COOK: Sautée onions, garlic, carrot & celery in coconut oil until tender. Add spices, roasted pumpkin & poblanos, stock or water and allow everything to simmer for 10 minutes or so, then add coconut milk and puree soup with hand blender until smooth. Taste to check seasoning/ sweetness. 

Like my pumpkin photo? If so follow me on twitter & instagram @thetomatosnob aka JaimeVerkPerez

Wednesday, October 17, 2012

Cold season damn it!

Hi all. Sorry I haven't posted the recipe for Roasted pumpkin and Poblano soup yet. It seems that between getting over my "cold" and  the weekend I've actually ended up with another cold. At least this one has all the usual "cold" symptoms. This week has been cray with a bunch of events, out of town guests and one of my best friends weddings. I'll post the recipe as soon as I can. 
Chow for now!

Wednesday, October 10, 2012

Feeling crappy & suffering from Thanksgiving withdrawal

Hello everyone! Sorry I haven't posted in days but I've been pretty under the weather and uninspired over the past two weeks. Maybe not uninspired but way too tired and run down to sit at the computer to do anything productive what-so-ever. I tell ya, this cold which doesn't even have the right to be called a cold since it lacks all basic cold principals such as a sneezing, sniffling and any sort of nasal issue. This "cold" is the type of cold that probably would have wiped out half the population 200 years ago. Needless to say it has  taken it's toll on me. I feel slightly like I did in third year university when I had mono for five months - bad times to say the least. My throat had been crazy sore, I have a hacking old lady smokers cough, the headache of a coffee addict first thing in the morning before they've had their first cup and just overall feelings of nausea, exhaustion and overall  crap. I had a nice sleep last night for the first time in days thanks to the fact that I had the fore sight to drug myself with advil cold and sinus an hour before bedtime yesterday. I'm almost feeling human today and will actually attempt a workout, which I need desperately since I've been feasting on not one but two days of Thanksgiving heaven. I hope everyone had a delicious holiday over here in Canada. These photos are some highlights of my long and delectable weekend. Check back tomorrow for my recipe for Roasted pumpkin & poblano soup with coconut milk (your welcome to any vegans that stumble over here).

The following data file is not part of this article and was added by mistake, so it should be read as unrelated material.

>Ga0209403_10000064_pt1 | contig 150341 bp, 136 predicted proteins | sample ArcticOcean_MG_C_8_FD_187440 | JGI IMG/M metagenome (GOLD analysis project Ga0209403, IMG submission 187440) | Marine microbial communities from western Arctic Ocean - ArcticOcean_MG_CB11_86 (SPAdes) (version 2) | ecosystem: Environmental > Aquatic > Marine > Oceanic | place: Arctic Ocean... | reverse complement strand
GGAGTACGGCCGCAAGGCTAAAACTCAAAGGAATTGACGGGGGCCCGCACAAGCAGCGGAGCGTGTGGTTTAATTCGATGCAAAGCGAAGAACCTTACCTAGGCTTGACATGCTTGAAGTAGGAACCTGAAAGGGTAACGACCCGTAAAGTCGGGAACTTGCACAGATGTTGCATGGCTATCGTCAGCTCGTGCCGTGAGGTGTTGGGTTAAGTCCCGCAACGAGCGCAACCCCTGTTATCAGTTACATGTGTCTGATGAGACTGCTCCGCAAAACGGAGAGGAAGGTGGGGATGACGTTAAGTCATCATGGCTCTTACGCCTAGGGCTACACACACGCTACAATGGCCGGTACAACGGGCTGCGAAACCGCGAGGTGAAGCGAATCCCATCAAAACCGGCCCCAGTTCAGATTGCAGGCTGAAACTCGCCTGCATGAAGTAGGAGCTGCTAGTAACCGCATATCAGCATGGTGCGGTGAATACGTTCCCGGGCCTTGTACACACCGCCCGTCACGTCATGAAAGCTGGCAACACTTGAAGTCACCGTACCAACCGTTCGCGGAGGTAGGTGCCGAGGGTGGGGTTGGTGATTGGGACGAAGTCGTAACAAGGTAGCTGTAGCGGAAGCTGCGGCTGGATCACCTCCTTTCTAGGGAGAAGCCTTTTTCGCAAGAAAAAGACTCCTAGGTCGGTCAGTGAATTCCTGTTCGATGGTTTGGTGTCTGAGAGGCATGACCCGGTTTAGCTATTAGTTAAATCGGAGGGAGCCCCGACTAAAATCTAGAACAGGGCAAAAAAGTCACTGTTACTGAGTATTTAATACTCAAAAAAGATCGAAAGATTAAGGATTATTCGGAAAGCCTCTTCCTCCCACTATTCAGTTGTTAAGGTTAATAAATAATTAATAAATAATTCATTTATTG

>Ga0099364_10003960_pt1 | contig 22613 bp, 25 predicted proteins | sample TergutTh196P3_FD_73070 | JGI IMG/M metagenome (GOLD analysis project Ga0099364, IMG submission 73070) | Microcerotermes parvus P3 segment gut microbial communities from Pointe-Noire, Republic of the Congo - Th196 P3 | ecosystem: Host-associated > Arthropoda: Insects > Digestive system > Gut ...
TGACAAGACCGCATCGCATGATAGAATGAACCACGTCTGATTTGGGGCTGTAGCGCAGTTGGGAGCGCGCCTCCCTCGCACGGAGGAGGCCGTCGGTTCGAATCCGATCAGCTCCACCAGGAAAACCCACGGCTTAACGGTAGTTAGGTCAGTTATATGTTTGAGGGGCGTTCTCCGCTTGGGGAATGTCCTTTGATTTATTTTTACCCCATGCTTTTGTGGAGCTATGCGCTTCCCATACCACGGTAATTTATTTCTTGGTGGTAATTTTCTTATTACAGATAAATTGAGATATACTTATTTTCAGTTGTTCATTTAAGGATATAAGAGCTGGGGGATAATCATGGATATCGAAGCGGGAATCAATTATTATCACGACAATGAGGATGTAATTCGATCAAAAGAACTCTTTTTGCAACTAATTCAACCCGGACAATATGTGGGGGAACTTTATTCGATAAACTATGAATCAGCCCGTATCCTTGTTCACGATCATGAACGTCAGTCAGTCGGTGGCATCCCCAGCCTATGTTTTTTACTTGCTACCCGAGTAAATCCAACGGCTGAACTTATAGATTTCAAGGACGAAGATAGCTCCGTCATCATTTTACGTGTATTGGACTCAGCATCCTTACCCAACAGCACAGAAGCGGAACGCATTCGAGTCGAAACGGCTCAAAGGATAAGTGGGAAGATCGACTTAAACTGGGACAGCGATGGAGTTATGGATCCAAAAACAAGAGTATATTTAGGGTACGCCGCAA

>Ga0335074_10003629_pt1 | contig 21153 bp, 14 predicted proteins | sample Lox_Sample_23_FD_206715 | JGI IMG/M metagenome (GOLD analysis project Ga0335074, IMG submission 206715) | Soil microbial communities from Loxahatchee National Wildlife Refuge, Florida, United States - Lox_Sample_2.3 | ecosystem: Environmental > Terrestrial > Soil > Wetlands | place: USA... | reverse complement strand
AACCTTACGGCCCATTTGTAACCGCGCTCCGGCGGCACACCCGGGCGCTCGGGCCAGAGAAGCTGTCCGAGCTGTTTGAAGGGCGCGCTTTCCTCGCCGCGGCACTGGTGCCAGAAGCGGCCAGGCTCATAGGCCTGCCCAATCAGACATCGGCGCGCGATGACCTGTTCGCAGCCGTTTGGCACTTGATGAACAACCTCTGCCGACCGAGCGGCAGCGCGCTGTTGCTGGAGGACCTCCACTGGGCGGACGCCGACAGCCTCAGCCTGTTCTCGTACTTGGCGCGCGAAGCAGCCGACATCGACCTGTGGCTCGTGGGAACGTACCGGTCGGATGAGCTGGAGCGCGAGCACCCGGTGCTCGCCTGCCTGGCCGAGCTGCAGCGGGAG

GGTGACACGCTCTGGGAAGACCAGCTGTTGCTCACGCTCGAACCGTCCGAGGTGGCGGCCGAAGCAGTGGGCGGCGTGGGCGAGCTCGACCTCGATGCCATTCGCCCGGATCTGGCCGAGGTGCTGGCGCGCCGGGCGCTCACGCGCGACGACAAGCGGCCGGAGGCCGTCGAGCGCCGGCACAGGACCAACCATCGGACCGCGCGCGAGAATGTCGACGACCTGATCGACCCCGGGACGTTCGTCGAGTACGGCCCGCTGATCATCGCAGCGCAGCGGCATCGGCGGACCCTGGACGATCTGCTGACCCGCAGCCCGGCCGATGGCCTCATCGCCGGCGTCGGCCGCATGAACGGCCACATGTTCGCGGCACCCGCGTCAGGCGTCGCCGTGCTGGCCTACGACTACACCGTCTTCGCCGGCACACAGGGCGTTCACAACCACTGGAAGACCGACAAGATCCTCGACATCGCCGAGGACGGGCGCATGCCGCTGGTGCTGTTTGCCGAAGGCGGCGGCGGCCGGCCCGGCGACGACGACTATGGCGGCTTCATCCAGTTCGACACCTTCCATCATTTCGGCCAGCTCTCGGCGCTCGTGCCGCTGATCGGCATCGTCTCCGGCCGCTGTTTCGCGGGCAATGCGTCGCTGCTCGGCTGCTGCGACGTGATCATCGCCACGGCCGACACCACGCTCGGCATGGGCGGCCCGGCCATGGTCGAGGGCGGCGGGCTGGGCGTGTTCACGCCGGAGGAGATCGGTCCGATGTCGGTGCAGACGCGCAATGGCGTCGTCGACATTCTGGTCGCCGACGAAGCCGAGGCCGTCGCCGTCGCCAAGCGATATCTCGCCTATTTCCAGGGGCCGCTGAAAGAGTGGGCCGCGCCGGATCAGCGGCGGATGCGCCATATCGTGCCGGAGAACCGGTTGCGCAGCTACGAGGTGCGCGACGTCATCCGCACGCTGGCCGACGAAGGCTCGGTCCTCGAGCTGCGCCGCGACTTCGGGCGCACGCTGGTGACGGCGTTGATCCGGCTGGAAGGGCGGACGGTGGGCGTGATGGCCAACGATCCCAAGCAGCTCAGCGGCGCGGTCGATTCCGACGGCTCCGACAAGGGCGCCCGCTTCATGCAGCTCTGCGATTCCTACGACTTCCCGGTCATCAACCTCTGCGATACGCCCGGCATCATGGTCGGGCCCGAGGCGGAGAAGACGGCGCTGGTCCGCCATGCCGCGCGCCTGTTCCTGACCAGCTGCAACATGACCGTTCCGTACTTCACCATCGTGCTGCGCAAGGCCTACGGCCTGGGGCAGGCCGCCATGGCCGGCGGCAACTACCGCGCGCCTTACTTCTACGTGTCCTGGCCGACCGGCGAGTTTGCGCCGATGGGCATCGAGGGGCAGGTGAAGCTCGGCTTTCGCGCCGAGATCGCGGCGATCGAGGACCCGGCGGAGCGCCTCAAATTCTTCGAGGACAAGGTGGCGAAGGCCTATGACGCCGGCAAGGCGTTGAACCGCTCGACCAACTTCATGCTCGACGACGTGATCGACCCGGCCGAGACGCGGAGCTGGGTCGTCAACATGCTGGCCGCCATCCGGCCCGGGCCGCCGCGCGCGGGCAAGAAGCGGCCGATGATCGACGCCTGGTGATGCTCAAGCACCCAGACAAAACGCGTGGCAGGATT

Chow for now xo 

Tuesday, September 25, 2012

A speedy fast ending hopefully in a feast

For those of my Jewish readers may you have an easy and meaningful fast. I couldn't help but provide some comic relief with some of my favorite ecards about Yom Kippur before repenting for all the naughty things I've done and eaten last year. For those of my non Jewish readers if you are curious about this sacred day we call Yom Kippur please check out this "fact" sheetG'mar Chatima Tov - may you be sealed in the book of life.  
xo Jaime aka The Tomato Snob

Tuna Tartare inspired by Asia de Cuba